At the other end is S.T. Joshi, widely recognized as the most erudite and authoritative Lovecraft scholar around. Joshi is a brilliant scholar with an incomparable list of publications in the field of Lovecraftian, weird fiction, and crime fiction studies to his credit, including critical studies of Lovecraft’s life, thought, and tales, as well as authoritative versions of Lovecraft texts. His biography of Lovecraft, I Am Providence, is a 1,200-page masterpiece with few parallels in American letters. Joshi has offered many counterarguments to Older in his blog.
One of Joshi’s points is that numerous authors who are widely read and admired today held views on certain subjects that would be offensive to contemporary sensibilities, but that is hardly a reason to cease reading them or valuing their contributions to literature. Joshi asks, who are we to judge? We, today, cannot say with certainty that people in the future will look back on us and approve of all of our views and attitudes.
Moreover, whatever his political and social views, Lovecraft was a kind, courteous, and generous person, as well as a master of weird fiction. Lovecraft’s endearing personal attributes come out again and again in his correspondence with Robert E. Howard (the creative force behind the Conan mythos), Alfred Galpin, Clark Ashton Smith, Frank Belknap Long, Reinhart Kleiner, Maurice W. Moe, Robert Bloch, and others. He guided and mentored younger writers and shared thoughts and insights on topics as diverse as politics, economics, astronomy, poetry, and the history, culture, topography, and architecture of places of antiquarian interest like Quebec City and Lovecraft’s hometown of Providence, Rhode Island.
Carefully considering Lovecraft’s thought, and looking at Lovecraft’s work story by story, Joshi concludes that the question of Lovecraft’s racism isn’t central or even really relevant to an appreciation of the writer’s work. In the final analysis, racial topics and overt racism crop up in only a few Lovecraft stories. To quote from Joshi’s blog entry of September 13, 2014: “Lovecraft was a supremely gifted writer whose work was carefully crafted to convey the exact effects its author intended. And no, racism was not at the heart of his fiction, nor of his life or thought.”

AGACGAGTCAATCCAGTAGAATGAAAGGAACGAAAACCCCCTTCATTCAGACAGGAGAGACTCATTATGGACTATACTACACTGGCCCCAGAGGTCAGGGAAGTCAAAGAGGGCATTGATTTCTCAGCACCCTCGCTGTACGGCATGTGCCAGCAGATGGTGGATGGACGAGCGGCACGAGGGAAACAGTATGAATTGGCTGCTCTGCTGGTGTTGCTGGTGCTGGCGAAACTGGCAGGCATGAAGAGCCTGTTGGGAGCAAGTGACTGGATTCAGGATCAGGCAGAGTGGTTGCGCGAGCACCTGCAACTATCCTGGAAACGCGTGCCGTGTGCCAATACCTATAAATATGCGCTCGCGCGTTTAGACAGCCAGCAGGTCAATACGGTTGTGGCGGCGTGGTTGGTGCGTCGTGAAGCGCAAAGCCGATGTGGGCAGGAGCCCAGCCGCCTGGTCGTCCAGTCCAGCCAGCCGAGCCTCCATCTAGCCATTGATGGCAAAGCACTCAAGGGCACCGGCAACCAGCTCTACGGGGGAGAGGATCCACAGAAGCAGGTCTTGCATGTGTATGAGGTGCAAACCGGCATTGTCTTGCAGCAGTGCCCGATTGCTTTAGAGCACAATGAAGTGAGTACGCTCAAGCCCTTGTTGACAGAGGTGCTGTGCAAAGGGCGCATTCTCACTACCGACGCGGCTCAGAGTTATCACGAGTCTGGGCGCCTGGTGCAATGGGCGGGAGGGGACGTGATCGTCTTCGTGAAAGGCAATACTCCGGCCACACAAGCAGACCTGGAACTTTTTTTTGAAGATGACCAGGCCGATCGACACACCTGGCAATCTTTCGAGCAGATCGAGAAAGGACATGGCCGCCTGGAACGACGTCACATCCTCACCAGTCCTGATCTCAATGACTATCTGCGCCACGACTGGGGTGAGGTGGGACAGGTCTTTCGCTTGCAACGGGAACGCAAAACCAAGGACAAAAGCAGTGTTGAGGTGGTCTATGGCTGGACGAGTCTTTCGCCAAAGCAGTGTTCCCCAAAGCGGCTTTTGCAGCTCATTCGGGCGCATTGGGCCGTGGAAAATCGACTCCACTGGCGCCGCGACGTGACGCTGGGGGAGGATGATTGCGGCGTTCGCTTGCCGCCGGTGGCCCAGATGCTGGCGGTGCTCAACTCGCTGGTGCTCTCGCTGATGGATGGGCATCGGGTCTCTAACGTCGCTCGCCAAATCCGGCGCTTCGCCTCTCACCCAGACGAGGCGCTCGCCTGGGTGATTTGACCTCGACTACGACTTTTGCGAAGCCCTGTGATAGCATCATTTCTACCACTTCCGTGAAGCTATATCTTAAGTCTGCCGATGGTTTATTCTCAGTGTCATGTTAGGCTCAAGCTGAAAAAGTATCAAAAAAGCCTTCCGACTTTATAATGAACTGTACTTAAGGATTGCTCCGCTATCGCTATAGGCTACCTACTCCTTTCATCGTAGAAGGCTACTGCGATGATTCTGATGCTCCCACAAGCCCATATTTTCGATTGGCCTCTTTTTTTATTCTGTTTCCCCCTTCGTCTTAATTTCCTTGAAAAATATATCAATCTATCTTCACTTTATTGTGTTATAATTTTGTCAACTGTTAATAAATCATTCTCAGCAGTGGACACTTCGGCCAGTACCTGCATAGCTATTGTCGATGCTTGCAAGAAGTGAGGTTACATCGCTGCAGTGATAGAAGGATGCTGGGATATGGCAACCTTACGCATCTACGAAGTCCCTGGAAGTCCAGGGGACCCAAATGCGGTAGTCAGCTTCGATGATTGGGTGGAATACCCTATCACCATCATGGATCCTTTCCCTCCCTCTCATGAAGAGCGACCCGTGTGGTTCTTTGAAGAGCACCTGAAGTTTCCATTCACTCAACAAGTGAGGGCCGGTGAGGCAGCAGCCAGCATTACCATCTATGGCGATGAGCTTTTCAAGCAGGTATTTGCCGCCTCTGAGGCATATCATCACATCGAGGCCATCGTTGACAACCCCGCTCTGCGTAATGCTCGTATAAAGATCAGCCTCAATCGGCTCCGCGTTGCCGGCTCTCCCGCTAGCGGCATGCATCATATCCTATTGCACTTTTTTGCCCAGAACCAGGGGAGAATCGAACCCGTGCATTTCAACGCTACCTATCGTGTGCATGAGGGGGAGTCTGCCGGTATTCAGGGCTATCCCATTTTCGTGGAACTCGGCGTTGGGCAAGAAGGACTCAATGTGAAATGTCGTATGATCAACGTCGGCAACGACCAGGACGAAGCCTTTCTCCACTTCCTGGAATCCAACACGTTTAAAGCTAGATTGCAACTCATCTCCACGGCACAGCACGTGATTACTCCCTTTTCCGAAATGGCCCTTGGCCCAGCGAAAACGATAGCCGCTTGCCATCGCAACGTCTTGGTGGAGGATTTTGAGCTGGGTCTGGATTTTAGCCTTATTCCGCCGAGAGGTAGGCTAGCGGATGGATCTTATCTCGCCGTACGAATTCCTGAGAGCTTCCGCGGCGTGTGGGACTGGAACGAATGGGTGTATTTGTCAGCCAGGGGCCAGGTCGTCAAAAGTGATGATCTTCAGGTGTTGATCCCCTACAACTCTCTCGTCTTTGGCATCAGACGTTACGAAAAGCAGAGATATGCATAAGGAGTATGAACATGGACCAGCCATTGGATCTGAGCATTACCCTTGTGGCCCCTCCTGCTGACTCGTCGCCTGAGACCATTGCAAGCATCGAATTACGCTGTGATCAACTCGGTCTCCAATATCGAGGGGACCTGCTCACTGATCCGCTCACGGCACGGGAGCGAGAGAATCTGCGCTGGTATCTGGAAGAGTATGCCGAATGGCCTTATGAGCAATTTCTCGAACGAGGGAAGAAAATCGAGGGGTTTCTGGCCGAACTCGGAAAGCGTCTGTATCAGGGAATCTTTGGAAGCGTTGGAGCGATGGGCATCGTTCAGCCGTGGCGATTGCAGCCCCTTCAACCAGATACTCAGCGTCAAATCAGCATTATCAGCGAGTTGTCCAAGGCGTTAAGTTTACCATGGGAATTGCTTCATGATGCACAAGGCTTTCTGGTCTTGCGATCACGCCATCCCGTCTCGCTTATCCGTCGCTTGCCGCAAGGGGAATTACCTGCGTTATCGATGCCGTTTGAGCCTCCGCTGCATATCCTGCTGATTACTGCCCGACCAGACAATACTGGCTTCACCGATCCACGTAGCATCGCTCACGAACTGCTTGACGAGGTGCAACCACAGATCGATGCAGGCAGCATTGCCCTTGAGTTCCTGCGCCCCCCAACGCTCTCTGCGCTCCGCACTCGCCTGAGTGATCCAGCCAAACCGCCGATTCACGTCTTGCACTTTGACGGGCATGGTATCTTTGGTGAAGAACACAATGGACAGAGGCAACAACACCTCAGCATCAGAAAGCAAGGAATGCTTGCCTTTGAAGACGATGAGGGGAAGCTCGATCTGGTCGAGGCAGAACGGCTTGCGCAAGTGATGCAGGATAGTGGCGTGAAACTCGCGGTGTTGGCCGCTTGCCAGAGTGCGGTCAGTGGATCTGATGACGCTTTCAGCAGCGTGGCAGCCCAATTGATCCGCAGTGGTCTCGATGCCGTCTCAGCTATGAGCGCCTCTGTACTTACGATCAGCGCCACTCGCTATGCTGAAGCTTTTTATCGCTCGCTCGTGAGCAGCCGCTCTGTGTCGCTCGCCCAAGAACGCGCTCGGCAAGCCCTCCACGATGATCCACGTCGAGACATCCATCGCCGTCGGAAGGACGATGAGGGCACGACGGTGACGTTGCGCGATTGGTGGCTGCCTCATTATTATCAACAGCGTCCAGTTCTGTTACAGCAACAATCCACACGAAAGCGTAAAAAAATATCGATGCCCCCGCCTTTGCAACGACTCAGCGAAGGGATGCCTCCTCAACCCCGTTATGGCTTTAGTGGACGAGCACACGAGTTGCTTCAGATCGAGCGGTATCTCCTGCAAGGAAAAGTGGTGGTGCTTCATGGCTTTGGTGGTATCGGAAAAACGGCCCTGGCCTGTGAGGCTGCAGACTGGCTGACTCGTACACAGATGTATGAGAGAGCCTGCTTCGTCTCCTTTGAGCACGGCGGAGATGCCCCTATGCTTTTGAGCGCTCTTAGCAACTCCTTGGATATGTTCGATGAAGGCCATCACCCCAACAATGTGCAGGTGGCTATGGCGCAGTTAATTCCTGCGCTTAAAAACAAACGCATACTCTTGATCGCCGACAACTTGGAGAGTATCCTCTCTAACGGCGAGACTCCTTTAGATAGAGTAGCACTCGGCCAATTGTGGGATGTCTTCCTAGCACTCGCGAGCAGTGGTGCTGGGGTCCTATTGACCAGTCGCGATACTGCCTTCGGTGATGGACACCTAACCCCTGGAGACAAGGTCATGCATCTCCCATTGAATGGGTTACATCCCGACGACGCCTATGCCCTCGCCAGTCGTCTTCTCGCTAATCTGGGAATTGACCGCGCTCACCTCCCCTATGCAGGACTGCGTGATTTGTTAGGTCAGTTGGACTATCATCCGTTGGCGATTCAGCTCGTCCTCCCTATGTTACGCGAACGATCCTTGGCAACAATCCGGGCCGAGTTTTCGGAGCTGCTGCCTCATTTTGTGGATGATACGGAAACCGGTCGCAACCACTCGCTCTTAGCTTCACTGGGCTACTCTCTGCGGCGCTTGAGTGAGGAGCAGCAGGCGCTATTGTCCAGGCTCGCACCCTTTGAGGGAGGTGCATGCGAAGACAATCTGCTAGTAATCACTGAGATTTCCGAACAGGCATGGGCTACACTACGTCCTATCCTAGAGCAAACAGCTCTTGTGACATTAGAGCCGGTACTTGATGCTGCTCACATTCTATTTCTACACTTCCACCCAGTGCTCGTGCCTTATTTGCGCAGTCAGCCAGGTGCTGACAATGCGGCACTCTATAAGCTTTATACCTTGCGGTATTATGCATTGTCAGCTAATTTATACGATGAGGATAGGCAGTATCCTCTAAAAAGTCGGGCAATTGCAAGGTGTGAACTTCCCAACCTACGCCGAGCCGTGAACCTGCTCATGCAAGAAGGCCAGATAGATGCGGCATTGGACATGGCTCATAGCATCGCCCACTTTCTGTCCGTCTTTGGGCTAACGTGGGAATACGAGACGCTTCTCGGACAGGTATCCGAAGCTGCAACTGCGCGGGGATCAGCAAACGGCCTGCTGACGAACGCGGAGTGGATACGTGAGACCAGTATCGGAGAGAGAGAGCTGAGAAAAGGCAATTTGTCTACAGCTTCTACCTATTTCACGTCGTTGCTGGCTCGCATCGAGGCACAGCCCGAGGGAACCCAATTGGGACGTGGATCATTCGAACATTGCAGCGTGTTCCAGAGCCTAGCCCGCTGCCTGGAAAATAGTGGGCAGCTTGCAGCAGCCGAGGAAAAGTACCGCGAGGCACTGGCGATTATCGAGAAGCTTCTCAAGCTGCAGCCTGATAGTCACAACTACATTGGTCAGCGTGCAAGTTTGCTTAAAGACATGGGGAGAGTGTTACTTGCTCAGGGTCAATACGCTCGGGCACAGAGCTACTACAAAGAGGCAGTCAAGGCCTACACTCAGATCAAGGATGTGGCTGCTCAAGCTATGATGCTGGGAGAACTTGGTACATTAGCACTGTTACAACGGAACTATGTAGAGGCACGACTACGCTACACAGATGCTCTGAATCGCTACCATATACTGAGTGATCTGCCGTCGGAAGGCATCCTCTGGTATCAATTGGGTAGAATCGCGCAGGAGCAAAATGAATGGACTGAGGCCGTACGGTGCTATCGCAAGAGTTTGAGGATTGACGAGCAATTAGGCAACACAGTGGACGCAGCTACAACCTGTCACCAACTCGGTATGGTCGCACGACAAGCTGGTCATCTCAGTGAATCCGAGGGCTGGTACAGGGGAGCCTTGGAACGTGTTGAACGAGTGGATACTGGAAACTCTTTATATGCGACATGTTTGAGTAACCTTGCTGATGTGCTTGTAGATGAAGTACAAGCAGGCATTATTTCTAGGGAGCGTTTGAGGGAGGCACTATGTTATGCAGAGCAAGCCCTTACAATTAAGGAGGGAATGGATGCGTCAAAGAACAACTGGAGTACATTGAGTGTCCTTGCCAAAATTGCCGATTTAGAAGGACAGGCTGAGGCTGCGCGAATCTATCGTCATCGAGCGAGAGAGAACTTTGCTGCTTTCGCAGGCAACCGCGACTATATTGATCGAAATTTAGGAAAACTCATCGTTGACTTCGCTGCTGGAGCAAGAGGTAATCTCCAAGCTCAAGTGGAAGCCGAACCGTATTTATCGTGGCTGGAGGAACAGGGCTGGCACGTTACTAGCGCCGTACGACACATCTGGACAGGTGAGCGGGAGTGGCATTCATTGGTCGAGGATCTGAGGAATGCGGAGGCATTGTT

Joshi has been reading and studying Lovecraft longer than I’ve been alive, and I couldn’t have put it better. Lovecraft fully deserves his stature as the most important and influential writer of weird fiction since Poe, a figure who has had an incalculable influence on the weird, slipstream, horror, and fantasy fields and who has inspired writers and directors as diverse as Jorge Luis Borges; Ramsey Campbell, the greatest living writer of weird fiction; Stuart Gordon, the late director who brought Lovecraft to millions of screens in Re-Animator, Dagon, and Castle Freak (a loose adaptation of Lovecraft’s short story “The Outsider”); and Richard Stanley, who brought us the well-received and visually stunning 2019 Nicholas Cage vehicle, Color Out of Space.
If Lovecraft were alive today, he probably wouldn’t share the stage with the organizers of an MLA conference or with any of the self-important radicals who fancy themselves superior on every level to people in earlier eras of American history.
Instead, let’s adopt the lingo of another idiosyncratic genius, Edgar Allan Poe. As Poe would say, those who think that Lovecraft’s political incorrectness is a reason not to read him, or to destroy his likeness, are dunderheads.